• synonyms


  1. of late occurrence, appearance, or origin; lately happening, done, made, etc.: recent events; a recent trip.
  2. not long past: in recent years.
  3. of or belonging to a time not long past.
  4. (initial capital letter) Geology. noting or pertaining to the present epoch, originating at the end of the glacial period, about 10,000 years ago, and forming the latter half of the Quaternary Period; Holocene.
Show More
  1. Also called Holocene. (initial capital letter) Geology. the Recent Epoch or Series.
Show More

Origin of recent

1525–35; < Latin recent- (stem of recēns) fresh, new
Related formsre·cen·cy, re·cent·ness, nounre·cent·ly, adverbqua·si-re·cent, adjectivequa·si-re·cent·ly, adverb


1. fresh, new. See modern.


1. early, old.
Dictionary.com Unabridged Based on the Random House Unabridged Dictionary, © Random House, Inc. 2018

Examples from the Web for recency

Historical Examples

  • For owing to their recency the knowledge of them still remains distinct.

    The Histories of Polybius, Vol. I (of 2)


  • This is the natural consequence of recency of settlement and rapid increase.

  • Can the law of effect be interpreted as an instance of the sub-law of recency?


    Robert S. Woodworth

  • Japanese work has been severely criticized, but the recency of the introduction of the cotton industry must not be forgotten.

  • We may thus represent to the eye the recency of man's appearance, so far as at present known to science.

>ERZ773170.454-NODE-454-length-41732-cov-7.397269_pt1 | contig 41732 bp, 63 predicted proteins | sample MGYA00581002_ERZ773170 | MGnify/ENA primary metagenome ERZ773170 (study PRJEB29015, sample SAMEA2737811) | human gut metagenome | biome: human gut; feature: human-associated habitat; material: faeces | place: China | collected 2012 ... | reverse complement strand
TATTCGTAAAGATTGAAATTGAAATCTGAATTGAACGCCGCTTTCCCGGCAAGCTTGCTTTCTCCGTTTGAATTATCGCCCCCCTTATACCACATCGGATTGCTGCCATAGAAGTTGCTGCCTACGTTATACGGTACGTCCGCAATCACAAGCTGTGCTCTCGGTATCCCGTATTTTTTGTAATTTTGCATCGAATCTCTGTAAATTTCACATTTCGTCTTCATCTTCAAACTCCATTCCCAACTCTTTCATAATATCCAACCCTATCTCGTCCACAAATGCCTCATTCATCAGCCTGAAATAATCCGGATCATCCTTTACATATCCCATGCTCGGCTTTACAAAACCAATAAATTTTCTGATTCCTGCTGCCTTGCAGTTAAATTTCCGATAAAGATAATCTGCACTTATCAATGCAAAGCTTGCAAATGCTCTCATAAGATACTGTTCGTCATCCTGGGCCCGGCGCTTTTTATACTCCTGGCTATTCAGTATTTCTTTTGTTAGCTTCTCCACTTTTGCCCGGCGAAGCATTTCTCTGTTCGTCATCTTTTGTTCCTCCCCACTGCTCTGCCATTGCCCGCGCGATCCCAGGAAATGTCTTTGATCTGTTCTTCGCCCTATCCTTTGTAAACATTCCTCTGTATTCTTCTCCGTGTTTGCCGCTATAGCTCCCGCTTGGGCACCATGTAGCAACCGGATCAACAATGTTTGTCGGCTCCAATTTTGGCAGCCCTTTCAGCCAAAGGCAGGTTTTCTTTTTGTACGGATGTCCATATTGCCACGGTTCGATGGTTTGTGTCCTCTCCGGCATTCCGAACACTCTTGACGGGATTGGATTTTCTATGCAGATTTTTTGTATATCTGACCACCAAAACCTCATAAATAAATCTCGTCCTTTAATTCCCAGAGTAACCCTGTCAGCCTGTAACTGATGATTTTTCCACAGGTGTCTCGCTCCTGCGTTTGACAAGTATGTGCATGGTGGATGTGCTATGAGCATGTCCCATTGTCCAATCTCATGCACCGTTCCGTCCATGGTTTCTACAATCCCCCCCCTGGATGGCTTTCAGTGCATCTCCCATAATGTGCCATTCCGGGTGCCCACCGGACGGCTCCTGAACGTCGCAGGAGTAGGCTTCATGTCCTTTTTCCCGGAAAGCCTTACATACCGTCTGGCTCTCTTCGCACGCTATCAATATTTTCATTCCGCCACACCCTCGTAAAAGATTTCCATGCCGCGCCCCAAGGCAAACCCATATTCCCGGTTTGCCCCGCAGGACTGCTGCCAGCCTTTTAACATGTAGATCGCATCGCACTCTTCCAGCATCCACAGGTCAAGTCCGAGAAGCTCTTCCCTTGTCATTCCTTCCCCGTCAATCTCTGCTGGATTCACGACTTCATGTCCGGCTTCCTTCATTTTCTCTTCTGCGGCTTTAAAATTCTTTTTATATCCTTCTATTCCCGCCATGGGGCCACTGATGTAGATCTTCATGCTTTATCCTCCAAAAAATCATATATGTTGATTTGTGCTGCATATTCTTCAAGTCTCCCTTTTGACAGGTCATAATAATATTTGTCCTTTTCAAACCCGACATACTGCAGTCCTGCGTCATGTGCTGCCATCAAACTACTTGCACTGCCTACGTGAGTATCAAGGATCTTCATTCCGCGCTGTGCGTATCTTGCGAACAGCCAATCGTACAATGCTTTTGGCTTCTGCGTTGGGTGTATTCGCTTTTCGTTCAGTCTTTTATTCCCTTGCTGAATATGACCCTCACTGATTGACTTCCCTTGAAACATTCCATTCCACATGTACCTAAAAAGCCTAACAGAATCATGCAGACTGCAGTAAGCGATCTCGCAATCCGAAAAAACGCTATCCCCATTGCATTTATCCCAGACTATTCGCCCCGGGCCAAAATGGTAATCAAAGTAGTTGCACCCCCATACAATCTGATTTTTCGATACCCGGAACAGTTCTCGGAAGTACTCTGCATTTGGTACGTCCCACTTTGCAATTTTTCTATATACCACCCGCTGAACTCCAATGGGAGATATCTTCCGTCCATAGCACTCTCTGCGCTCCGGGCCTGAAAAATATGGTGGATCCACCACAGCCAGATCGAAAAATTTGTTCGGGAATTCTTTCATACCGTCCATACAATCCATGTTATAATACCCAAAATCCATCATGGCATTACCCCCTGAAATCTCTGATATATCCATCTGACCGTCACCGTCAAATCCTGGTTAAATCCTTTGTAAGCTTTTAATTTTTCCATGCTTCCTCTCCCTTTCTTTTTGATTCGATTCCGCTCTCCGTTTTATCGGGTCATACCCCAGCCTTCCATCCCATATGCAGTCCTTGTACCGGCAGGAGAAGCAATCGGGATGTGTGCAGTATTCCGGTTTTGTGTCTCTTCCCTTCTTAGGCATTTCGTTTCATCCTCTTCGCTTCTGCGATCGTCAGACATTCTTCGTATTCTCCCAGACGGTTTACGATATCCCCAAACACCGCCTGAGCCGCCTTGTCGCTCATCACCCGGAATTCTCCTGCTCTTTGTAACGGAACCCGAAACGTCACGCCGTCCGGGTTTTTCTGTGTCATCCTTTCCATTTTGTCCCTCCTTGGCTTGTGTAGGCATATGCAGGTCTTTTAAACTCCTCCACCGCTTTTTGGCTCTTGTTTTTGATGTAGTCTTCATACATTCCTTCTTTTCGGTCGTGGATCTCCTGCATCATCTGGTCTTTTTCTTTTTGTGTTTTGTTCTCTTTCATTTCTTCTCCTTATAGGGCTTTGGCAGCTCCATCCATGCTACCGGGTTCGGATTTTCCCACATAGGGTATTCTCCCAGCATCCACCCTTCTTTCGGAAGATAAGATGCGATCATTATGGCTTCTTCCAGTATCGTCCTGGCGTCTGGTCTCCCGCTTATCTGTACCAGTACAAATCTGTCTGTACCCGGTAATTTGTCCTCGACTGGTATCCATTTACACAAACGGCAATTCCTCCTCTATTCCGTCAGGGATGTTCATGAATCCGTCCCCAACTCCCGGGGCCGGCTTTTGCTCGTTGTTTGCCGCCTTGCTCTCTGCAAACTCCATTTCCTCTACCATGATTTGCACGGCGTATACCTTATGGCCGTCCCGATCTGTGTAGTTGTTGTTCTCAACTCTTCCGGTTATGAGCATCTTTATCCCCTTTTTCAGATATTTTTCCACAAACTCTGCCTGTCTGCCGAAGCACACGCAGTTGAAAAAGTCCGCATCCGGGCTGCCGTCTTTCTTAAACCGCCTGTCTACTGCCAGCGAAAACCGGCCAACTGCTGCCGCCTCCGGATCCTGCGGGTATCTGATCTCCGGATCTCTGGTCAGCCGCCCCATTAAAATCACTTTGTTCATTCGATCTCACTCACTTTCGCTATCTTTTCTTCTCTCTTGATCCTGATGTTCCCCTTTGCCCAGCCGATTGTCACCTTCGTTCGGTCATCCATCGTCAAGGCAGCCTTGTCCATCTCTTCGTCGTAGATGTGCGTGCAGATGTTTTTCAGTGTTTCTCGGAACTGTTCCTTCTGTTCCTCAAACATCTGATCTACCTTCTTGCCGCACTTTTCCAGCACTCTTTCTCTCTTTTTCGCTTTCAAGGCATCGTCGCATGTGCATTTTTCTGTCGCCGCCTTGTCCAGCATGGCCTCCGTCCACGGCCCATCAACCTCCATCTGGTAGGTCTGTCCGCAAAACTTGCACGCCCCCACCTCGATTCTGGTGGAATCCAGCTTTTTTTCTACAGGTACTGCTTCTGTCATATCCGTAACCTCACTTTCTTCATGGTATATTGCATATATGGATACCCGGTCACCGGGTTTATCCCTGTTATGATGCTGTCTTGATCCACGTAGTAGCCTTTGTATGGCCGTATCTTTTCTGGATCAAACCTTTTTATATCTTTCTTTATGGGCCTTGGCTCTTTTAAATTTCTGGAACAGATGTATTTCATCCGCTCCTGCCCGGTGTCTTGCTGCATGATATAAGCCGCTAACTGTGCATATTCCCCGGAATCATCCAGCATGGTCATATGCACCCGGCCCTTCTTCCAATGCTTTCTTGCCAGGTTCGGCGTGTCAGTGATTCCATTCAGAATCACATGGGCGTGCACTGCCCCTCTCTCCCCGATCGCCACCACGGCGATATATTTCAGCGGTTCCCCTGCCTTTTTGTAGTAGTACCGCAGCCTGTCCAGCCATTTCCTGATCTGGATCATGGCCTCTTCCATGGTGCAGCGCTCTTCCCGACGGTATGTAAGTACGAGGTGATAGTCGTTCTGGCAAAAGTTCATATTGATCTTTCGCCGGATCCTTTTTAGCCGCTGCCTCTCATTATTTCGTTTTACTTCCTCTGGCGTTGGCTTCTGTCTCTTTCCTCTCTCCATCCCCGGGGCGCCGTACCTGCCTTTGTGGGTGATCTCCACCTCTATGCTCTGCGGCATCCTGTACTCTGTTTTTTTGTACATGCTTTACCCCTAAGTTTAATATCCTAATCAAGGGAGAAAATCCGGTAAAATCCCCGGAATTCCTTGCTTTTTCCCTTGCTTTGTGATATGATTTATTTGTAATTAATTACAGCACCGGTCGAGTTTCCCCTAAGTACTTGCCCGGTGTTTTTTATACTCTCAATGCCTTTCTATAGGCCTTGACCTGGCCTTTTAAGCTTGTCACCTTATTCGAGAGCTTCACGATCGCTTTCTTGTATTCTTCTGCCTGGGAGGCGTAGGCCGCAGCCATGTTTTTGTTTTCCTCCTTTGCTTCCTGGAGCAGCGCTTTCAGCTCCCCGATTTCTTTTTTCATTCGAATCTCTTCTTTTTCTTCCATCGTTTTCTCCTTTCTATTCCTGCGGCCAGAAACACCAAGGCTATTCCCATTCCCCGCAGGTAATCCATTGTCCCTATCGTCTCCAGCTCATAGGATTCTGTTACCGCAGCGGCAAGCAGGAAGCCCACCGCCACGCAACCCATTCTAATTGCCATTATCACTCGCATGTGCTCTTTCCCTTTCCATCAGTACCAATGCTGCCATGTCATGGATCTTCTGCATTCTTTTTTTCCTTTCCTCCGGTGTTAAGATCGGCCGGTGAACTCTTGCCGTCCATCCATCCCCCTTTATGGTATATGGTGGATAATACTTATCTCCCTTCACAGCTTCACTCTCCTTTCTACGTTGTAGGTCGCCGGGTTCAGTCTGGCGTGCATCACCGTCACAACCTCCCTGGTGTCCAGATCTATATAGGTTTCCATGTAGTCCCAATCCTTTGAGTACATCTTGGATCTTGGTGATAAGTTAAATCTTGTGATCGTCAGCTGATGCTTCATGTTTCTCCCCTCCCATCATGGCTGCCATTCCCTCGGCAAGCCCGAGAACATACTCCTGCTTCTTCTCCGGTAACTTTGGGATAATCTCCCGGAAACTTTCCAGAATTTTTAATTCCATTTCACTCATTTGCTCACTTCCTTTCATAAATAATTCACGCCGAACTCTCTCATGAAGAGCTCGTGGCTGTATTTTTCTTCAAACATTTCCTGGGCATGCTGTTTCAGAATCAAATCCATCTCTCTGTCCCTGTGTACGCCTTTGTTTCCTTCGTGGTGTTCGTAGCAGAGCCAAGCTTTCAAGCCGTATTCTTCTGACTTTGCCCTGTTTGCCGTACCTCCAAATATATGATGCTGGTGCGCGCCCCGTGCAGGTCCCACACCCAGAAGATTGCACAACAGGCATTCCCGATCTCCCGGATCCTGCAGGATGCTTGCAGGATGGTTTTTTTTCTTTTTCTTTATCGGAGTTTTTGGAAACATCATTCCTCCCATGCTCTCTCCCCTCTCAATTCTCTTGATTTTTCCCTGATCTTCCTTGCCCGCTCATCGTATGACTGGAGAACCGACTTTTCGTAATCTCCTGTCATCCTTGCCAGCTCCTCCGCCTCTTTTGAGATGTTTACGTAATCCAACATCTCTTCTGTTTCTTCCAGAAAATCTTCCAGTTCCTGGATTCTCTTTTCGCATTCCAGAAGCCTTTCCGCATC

British Dictionary definitions for recency


  1. having appeared, happened, or been made not long ago; modern, fresh, or new
Show More
Derived Formsrecently, adverbrecentness or recency, noun

Word Origin

C16: from Latin recens fresh; related to Greek kainos new


adjective, noun
  1. geology another word for Holocene
Show More
Collins English Dictionary - Complete & Unabridged 2012 Digital Edition © William Collins Sons & Co. Ltd. 1979, 1986 © HarperCollins Publishers 1998, 2000, 2003, 2005, 2006, 2007, 2009, 2012

Word Origin and History for recency



early 15c., from Latin recentem (nominative recens) "lately done or made, new, fresh, young," from re- (see re-) + PIE root *ken- "fresh, new, young" (cf. Greek kainos "new;" Sanskrit kanina- "young;" Old Irish cetu- "first;" Old Church Slavonic načino "to begin," koni "beginning"). Related: Recently; recentness (1670s, but OED reports recency (1610s) was "Common in 19th c.").

Show More
Online Etymology Dictionary, © 2010 Douglas Harper

recency in Science


  1. See Holocene.
Show More
The American Heritage® Science Dictionary Copyright © 2011. Published by Houghton Mifflin Harcourt Publishing Company. All rights reserved.